All of the writing seems to be on the wall.
Even its advocates admit that it has a long way to go. Curtis Fenimore's attempt to promote bitcoin to the masses has stalled. Bitcoin Bigfoot, his grassroots effort to get posters and other materials promoting bitcoin out into the community, "hasn't been all that active or relevant lately," he admitted.
Fenimore raised all of the bitcoins for his public awareness effort when the price was over $700. Then, he spent the funds on Bitcoin Bigfoot after the price fell under $700. It was just the luck of the draw.
In the meantime, many people are still blissfully unaware of bitcoin. "We still have a very long way to go in absolute terms," he suggested.
The perception problem may have more to do with depth than breadth. Bitcoin entrepreneur Erik Voorhees argued that around half the people he spoke to are aware of bitcoin, but only a small fraction understand it.
This is normal and expected, said Voorhees:
Conquering the learning curve
How will the understanding of bitcoin grow among the masses that have heard of it, but know little about it? We're still in the speculation phase, where people hope to make a fast buck. This early, immature phase could work to the cryptocurrency's advantage, said Voorhees.
Successive price bubbles create an effect called the 'tide theory'. When prices spike, people wake up, smelling a potential money-making opportunity, and flock to bitcoin hoping for profit. That may be a short-term reaction, but it sparks a new wave of user adoption.
When the price slumps again, many of the people who arrived in that wave will slide away, but some will stay. Those remaining will have gained a deep understanding of bitcoin and its technology. With each successive bubble, the pool of adopters that continue to use the payment network increases.
Where's the motivation?
What about those people who aren't investors? Like, say, the significant proportion of Americans living paycheck to paycheck? The bitcoin community faces multiple challenges getting these people interested.
Disregarding those political and ideological arguments that are difficult to communicate to exhausted parents working three jobs, one challenge is the 'why should I use it' problem. Many people are still wedded to credit and debit cards, or simple cash, and don't yet see the benefits of an alternative.
"There are lots of use cases for bitcoin, but nothing yet that has captured the imagination of the general public, there hasn't really been the 'killer app,'" admitted Voorhees.
Newly-appointed Bitcoin Foundation executive director Patrick Murck says that those applications are appearing.
All of this assumes that the average Joe or Jane understands what the blockchain is, or how to use a wallet. That's a work in progress, according to 'bitcoin Jesus' Roger Ver.
"Bitcoin wallets are tolerable for techies to use today, but easier and safer designs are needed to help drive mass adoption," he said. "Companies like Blockchain, Mycelium, and Bread Wallet are hard at work on this."
Bitcoin's road to mainstream adoption may also be hindered by some of the bad press it has received. Lots of people are still convinced that bitcoin went bankrupt back in February, mused Voorhees, arguing that the Mt Gox debacle was "a huge net negative" for bitcoin. The biggest problem was the reputational damage that it caused in the media, he said.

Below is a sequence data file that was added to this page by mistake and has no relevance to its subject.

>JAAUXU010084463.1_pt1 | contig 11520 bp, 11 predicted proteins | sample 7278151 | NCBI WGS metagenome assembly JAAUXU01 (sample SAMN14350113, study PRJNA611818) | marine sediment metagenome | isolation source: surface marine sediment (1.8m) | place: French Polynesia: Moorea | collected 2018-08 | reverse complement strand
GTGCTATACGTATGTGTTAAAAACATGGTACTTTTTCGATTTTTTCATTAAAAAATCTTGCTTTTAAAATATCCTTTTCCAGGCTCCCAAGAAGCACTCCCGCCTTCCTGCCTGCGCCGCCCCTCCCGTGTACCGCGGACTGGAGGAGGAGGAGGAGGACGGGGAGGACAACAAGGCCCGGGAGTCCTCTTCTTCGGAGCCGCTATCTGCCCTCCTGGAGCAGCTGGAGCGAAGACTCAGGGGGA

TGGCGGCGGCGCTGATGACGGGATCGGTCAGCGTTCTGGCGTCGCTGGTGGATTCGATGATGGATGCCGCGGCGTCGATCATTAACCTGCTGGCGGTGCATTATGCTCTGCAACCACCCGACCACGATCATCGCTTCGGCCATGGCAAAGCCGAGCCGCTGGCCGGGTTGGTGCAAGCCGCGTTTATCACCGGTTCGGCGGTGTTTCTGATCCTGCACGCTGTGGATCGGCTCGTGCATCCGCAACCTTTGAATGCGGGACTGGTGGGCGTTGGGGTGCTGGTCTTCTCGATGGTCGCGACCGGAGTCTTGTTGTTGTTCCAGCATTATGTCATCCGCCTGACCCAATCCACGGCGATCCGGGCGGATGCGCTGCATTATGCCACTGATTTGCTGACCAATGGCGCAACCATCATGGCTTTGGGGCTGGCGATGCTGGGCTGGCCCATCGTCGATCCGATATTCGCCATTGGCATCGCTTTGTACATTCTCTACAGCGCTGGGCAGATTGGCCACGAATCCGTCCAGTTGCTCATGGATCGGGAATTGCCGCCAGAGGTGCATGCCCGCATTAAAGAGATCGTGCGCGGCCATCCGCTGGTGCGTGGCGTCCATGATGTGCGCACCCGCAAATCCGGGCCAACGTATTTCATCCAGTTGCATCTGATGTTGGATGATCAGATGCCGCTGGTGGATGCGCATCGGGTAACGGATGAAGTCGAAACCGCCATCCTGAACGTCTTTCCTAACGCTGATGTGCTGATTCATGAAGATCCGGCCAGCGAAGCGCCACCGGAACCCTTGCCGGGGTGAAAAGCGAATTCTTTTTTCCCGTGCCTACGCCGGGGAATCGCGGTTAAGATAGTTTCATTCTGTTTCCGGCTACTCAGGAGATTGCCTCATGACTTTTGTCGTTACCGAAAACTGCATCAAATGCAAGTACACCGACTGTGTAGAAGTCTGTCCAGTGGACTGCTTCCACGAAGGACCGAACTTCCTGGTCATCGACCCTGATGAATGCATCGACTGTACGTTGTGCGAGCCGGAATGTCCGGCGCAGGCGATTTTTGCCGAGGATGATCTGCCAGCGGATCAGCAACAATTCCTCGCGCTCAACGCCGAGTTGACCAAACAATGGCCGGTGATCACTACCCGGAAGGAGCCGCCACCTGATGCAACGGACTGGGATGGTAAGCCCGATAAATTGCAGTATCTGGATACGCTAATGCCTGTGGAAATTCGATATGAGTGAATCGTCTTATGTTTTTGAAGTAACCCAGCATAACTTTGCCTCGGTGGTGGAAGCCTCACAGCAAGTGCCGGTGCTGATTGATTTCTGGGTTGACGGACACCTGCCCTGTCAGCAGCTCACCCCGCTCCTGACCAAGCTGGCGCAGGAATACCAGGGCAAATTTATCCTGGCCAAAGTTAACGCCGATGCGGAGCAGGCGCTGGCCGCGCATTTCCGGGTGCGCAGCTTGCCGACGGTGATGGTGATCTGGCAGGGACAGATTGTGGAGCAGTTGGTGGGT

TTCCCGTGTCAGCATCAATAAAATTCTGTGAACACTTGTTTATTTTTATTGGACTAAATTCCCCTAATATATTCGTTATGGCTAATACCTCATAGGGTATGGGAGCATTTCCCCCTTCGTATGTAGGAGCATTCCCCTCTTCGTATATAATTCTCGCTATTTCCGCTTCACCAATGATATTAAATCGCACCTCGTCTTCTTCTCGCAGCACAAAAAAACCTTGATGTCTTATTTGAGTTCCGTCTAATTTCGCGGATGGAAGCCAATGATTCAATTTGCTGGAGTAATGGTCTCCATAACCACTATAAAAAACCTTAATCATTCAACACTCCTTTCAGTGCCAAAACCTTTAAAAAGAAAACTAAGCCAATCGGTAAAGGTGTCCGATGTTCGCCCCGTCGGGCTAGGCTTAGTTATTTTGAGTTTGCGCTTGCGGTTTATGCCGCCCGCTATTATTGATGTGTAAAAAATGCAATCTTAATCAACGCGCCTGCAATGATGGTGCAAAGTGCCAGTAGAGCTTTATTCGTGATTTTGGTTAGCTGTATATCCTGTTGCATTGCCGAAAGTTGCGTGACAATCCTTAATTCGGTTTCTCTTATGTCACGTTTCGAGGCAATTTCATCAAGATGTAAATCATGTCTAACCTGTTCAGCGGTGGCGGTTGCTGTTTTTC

"Because of poor reporting by the media, many people conflate Mt Gox with bitcoin itself," added Ver. "This is a huge problem that needs to be corrected." Headlines like "Bitcoin goes bust" and "The end of bitcoin" are good examples of misguided and reputation-damaging press for the digital currency.
Silk Road may in the long run be good for bitcoin adoption, say commentators. Voorhees argued that it helped to bootstrap the bitcoin network's commercial use in the early days. Fenimore is convinced that Ulbricht's drug trafficking site helped to demonstrate bitcoin's capabilities as a value transfer system – and that its subsequent takedown confirmed bitcoin's legitimacy for many.
Public misconceptions of bitcoin won't disappear overnight, even if mainstream media outlets correct them. Instead, Fenimore consigns the uninformed to the 'late adopter' category which will be led to bitcoin gradually, as the opportunities emerge. This group of people won't adopt until they can be shown that doing so is significantly cheaper than being a non-adopter.
Promoting a decentralised concept
One of bitcoin's biggest strengths is its grassroots support. This is also one of its weaknesses, though, because it lacks a coherent narrative, which makes it difficult to present a single, strong message in the same way that, say, PayPal's founders did.
That doesn't mean that the community can't organise to help it on the way. What is the single, biggest thing that the bitcoin community can do to make the cryptocurrency mainstream? CoinDesk's interviewees all had different ideas.
Murck argued that funding core development was crucial. Voorhees wanted more remittance providers with larger marketing budgets. Ver suggested integrating bitcoin more closely with the financial markets, while Fenimore said that "the biggest thing is the aggregate of all the small things".
Is there one thing that you think will spur bitcoin to mainstream adoption? Let us know in the comments below.
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